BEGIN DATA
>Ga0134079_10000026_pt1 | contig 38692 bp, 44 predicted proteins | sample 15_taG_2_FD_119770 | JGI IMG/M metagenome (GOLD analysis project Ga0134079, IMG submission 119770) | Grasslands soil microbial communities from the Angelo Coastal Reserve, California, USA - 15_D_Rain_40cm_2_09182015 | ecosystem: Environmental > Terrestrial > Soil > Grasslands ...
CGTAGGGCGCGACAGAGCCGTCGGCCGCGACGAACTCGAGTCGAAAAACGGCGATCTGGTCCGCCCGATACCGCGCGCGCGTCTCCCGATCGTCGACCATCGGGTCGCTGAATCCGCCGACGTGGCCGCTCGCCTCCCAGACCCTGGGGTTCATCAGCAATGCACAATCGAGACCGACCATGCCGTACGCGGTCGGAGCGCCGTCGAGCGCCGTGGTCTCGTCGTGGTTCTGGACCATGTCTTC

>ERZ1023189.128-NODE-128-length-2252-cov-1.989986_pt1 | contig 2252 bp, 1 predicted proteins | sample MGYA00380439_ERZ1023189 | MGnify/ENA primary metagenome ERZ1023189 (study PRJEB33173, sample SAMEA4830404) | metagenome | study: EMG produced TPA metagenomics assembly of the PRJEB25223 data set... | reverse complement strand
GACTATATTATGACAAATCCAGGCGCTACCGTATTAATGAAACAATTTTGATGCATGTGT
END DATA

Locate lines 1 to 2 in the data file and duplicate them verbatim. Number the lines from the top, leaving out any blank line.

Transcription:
>Ga0134079_10000026_pt1 | contig 38692 bp, 44 predicted proteins | sample 15_taG_2_FD_119770 | JGI IMG/M metagenome (GOLD analysis project Ga0134079, IMG submission 119770) | Grasslands soil microbial communities from the Angelo Coastal Reserve, California, USA - 15_D_Rain_40cm_2_09182015 | ecosystem: Environmental > Terrestrial > Soil > Grasslands ...
CGTAGGGCGCGACAGAGCCGTCGGCCGCGACGAACTCGAGTCGAAAAACGGCGATCTGGTCCGCCCGATACCGCGCGCGCGTCTCCCGATCGTCGACCATCGGGTCGCTGAATCCGCCGACGTGGCCGCTCGCCTCCCAGACCCTGGGGTTCATCAGCAATGCACAATCGAGACCGACCATGCCGTACGCGGTCGGAGCGCCGTCGAGCGCCGTGGTCTCGTCGTGGTTCTGGACCATGTCTTC